BUSINESS

THE LATE PAYMENTS TOOLKIT – HOW TO KEEP THE CASH-FLOW STRONG

Stephen Lloyds

Even as the economy finally moves into a period of sustained growth, the late payments issue shows no sign of abating. According to the Asset Based Finance Association (ABFA), the smallest businesses are waiting longer than ever for their invoices to be paid, with the average delay being up to 72 days. A recent report showed that almost half of small business owners have experienced delayed client payments in the past 12 months, and that more enterprises than ever are facing deferrals.

Stephen Lloyds

Stephen Lloyds

This can put SMEs in a real predicament. Any enterprise needs sound cash flow to survive. Yet there is a natural reluctance to harass the customers that keep the orders coming in. Businesses should be assured, however, that it is far from a hopeless ‘catch 22’ situation, and that there are a series of positive steps that can be taken to overcome the problem. Here is how.

Start with the basics. Getting a significant order is always exciting, but it pays to check whether a new customer is credit worthy. Equally, in some cases preparing for the worst and getting insurance can provide a vital means of protection. It can be a big financial commitment, but the cost of investing in new resources and equipment to meet an unfulfilled order can be far more costly.

Once it is established that a partner is safe to do business with, set out the right payments terms.  Agreeing terms up front at the earliest opportunity, rather than on the hoof, sets out a clear marker.

This is also the stage where a business needs to signpost the consequences of late payments to its clients. Applying the EU’s Late Payment Directive enables a firm to claim interest on deferred payments; having the ‘all monies’ retention on orders means products can be retrieved quickly in the event of delayed invoices.

Now the payments process is fully in motion and all the right conditions are in place, what’s left is the need for clear and frequent communication between delivery and payment.  In advance of the payment date, checking in on clients can uncover issues before they hit you out of the blue. Ensuring confirmation of receipt for invoices is another way to keep things running smoothly, while eliminating the excuse of missing invoices.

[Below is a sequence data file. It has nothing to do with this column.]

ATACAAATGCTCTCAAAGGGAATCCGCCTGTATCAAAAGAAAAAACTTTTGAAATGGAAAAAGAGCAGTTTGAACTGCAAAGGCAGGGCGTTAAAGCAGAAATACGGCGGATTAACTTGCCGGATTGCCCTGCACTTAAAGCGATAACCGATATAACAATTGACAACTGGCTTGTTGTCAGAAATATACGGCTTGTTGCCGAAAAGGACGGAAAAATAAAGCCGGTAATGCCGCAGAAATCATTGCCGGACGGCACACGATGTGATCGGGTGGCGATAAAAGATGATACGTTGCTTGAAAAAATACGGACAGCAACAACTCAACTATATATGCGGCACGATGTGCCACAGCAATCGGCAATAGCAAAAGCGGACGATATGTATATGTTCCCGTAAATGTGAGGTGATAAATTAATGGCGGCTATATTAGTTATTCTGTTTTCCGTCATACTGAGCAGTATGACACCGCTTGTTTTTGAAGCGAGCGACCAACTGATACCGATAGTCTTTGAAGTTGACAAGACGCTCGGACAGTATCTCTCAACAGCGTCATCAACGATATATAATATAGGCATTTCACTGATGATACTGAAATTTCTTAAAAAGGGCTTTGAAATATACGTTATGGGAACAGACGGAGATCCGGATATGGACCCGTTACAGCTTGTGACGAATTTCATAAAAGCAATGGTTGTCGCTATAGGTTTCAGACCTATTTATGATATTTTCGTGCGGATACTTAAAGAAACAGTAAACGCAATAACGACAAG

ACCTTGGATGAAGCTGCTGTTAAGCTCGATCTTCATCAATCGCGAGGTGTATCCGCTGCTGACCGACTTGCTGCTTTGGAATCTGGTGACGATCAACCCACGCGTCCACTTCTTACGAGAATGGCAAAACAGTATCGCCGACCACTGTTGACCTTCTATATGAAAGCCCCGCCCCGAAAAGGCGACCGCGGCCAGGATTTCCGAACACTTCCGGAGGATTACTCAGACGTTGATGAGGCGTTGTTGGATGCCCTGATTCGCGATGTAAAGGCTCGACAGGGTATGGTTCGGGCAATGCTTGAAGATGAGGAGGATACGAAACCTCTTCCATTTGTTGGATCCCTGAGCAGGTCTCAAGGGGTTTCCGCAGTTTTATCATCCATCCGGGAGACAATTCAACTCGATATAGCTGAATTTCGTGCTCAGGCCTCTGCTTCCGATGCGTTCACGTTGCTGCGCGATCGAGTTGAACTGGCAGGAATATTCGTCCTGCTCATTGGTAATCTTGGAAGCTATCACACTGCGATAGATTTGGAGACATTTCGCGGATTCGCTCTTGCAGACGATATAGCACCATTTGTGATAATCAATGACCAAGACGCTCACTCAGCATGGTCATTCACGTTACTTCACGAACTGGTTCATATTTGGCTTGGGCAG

Yet it’s a sad reality that you can meet all of these steps, but it will never rule out a late payer. Smooth accounting procedures can make all the difference. Getting the full picture of what is coming in and going out will inform the best course of action. How much damage has the suspended invoice caused? Will anything else in the pipeline provide cover, or do you need an alternative source of credit to meet operating costs and debts? Good accounting provides all of the answers.

Late payments can be debilitating for a business, causing considerable cash flow headaches. Our recent Business in Britain report found that deferred payments were the biggest cause of cash flow problems for UK enterprises. It is akin to your employer suspending your paycheque – much of your immediate and long term plans would have to be put on the shelf.

Arbitrary delays do not have to hold any enterprise back. Invoice finance provides one way for businesses to unlock dormant cash flow. There are many different variants, but it ultimately works by enabling an intermediary to buy your order book – giving you access to up to 90 per cent of the value of issued invoices within 24 hours. If you need the cash flow to seize a new opportunity, but can’t because you’re not getting the money you’re owed, this form of finance can enable you to realise the potential of your business – irrespective of late payers.

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